"As the head coach at Tennessee for 17 years, I took great pride in having a program that was NCAA compliant, as did our staff and administration," Fulmer said in a statement released to the Associated Press on Sunday. "If we knew of a violation, big or small, we reported it."
Foster, now a running back with the Texans, says in an upcoming documentary he "was getting money on the side" during his senior year at Tennessee. Fulmer coached Foster at Tennessee from 2005-08.
Sports Illustrated first reported Foster's comments in the EPIX documentary "Schooled: The Price of College Sports." Foster expanded on his comments Friday and said the money he received didn't come from a coach.
"Side people always offer you money all the time, just random people usually. 'Can I take care of you?' " Foster said Friday. "It happens all the time. When you're at college and your family doesn't make a lot of money, it's hard to make ends meet. ... Toward the end of the month, you run out every month. It's a problem all across America. It's just when you play top-tier Division I football, there's people that are willing to help you out. I got helped out."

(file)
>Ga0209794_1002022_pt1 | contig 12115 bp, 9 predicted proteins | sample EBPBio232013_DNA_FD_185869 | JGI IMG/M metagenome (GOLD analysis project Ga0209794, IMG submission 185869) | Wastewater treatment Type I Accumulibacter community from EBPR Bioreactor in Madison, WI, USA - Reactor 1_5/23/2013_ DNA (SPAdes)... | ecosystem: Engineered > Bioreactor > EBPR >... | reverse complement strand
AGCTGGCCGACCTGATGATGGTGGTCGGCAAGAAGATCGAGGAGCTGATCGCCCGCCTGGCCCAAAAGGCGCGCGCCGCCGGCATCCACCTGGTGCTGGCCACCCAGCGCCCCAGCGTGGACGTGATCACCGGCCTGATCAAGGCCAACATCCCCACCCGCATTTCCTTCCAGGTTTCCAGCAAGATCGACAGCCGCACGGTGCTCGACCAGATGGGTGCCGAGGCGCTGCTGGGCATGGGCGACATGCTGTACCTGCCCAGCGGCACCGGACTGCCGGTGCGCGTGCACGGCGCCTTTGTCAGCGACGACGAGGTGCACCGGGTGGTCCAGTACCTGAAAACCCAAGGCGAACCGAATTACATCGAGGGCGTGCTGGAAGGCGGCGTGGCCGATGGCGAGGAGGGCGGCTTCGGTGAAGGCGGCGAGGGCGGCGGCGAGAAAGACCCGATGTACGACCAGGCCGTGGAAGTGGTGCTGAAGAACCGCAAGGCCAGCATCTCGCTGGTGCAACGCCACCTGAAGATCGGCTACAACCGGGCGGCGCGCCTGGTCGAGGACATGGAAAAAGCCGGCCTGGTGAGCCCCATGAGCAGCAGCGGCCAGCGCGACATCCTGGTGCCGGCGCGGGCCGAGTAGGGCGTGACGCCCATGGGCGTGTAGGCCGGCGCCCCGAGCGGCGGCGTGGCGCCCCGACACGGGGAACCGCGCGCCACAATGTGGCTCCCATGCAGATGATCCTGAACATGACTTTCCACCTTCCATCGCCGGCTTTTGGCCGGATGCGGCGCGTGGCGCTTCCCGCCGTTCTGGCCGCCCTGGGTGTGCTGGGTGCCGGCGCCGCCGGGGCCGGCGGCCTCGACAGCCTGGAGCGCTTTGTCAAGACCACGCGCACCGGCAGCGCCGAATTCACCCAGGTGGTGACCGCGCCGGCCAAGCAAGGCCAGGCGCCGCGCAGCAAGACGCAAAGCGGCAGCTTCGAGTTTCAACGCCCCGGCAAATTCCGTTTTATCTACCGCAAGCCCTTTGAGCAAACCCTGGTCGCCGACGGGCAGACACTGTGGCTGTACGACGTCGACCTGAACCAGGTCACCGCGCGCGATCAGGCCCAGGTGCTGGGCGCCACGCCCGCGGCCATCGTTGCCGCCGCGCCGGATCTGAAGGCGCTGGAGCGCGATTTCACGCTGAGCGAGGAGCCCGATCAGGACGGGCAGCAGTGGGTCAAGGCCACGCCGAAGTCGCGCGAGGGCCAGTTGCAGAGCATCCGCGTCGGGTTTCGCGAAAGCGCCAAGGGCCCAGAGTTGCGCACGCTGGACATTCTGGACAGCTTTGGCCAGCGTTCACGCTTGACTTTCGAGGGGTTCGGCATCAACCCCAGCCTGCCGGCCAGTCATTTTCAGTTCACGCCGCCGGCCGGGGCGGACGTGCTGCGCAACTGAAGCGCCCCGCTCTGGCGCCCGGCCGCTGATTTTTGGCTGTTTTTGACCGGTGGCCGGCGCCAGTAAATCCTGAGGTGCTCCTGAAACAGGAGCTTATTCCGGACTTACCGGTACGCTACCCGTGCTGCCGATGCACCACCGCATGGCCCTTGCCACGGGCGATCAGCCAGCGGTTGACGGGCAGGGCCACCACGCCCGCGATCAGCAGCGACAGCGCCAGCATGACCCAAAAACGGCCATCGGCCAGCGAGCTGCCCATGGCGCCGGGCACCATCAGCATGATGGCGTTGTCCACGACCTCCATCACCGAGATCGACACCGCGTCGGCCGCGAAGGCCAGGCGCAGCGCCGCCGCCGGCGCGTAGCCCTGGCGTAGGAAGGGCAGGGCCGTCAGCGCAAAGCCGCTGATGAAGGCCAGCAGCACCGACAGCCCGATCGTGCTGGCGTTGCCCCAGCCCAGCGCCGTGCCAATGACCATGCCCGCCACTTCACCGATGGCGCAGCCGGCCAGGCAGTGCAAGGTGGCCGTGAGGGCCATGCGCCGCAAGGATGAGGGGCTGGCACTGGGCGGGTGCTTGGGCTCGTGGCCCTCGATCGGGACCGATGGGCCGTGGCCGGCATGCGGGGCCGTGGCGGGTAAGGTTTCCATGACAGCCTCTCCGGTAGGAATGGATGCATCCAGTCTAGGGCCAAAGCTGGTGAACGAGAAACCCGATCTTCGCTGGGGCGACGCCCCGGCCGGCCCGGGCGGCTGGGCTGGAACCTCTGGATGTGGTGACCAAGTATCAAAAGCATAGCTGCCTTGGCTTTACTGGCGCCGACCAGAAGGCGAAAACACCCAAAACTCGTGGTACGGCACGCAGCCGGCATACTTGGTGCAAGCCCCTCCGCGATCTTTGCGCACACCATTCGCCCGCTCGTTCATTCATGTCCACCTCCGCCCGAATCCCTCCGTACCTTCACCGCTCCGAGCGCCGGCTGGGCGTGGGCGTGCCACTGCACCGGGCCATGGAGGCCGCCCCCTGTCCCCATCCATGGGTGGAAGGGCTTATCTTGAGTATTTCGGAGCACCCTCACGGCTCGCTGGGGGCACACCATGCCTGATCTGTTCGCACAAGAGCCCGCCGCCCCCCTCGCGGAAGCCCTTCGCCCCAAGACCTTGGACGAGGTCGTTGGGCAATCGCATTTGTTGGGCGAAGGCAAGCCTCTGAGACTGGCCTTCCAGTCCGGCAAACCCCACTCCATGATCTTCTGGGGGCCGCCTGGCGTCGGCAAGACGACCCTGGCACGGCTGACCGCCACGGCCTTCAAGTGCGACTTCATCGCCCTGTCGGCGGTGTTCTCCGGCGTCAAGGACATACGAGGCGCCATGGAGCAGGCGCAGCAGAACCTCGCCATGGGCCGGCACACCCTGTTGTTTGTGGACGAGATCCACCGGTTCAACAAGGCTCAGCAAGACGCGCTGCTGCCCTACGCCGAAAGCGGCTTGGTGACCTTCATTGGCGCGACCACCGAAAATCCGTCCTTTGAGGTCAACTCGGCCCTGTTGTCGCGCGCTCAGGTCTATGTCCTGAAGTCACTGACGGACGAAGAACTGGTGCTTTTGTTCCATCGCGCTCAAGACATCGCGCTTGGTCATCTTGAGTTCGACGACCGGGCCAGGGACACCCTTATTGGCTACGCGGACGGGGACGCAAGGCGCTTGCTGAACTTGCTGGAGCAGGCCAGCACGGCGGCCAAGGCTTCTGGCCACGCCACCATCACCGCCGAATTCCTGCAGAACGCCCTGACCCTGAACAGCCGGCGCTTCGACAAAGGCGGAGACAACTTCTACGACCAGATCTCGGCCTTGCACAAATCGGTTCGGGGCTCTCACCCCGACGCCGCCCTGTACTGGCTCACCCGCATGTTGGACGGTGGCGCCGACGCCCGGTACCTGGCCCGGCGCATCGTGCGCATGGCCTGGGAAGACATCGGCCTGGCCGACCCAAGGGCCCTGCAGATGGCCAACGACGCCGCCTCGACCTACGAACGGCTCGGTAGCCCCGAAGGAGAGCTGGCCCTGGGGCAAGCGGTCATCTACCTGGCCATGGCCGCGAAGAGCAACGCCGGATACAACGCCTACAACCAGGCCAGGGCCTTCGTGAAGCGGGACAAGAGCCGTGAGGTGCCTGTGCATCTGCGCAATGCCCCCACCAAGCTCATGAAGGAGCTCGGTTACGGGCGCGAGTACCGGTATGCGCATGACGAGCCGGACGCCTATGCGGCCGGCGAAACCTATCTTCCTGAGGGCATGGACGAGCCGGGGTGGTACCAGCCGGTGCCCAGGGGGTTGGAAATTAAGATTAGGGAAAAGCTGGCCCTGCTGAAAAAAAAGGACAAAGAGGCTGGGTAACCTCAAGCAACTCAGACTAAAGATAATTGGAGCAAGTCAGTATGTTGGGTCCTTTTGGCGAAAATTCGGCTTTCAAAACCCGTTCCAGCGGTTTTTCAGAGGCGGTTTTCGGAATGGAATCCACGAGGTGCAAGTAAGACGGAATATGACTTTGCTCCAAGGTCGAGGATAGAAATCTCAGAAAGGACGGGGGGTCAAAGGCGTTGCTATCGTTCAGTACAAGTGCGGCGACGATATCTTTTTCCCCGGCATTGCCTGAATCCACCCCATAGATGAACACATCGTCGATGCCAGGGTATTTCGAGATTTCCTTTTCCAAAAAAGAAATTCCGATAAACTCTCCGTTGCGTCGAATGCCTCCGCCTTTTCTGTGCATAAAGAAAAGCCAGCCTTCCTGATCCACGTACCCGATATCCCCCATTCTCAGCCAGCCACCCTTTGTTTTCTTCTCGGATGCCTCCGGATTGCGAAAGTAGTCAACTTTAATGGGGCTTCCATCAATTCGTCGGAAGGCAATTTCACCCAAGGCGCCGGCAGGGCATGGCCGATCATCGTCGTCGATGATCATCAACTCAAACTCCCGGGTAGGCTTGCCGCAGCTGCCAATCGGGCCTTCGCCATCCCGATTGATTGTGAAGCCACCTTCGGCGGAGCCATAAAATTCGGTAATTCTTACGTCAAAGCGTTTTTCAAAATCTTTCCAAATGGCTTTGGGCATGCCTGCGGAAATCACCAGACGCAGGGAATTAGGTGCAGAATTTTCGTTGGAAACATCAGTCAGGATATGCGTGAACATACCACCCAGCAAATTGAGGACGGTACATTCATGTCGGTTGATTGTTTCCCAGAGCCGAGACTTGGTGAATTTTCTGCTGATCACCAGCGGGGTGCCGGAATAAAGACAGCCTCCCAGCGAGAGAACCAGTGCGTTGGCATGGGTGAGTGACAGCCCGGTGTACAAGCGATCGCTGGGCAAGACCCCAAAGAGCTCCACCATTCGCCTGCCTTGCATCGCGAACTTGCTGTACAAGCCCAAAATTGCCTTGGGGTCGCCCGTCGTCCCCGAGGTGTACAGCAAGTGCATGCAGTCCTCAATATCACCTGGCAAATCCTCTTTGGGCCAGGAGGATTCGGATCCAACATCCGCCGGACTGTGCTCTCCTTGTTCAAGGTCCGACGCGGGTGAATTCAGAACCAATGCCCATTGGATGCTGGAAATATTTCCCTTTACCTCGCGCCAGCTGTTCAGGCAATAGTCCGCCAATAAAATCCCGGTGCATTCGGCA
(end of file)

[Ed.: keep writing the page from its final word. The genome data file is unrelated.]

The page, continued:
Andrew Muscato, a producer of the documentary, said Foster didn't specify during the four-hour interview that took place in February how much money he received or who paid him.
Tennessee athletic director Dave Hart said in a statement released by the university Friday that, "We can't speak to something that allegedly happened a long time ago."
Hart said what the university can "say is that the values and priorities of our athletic department and football program are aligned, and the constant education of our student-athletes regarding the rules and the consequences of their choices is of the highest priority."
The Foster report came one week after Yahoo! Sports reported that a runner for agents provided illegal benefits to Tennessee defensive lineman Maurice Couch and former Tennessee quarterback Tyler Bray as well as former Alabama offensive tackle D.J. Fluker, former Mississippi State defensive tackle Fletcher Cox and former Mississippi State wide receiver Chad Bumphis. Couch has been ruled ineligible while the school investigates those allegations.
Tennessee is on probation through Aug. 23, 2015, for previous violations.
Generally, the NCAA has a four-year statute of limitations on allegations. But if the NCAA determines there are extenuating circumstances in this case such as a pattern of behavior, it could subject Tennessee to another investigation and potentially more penalties.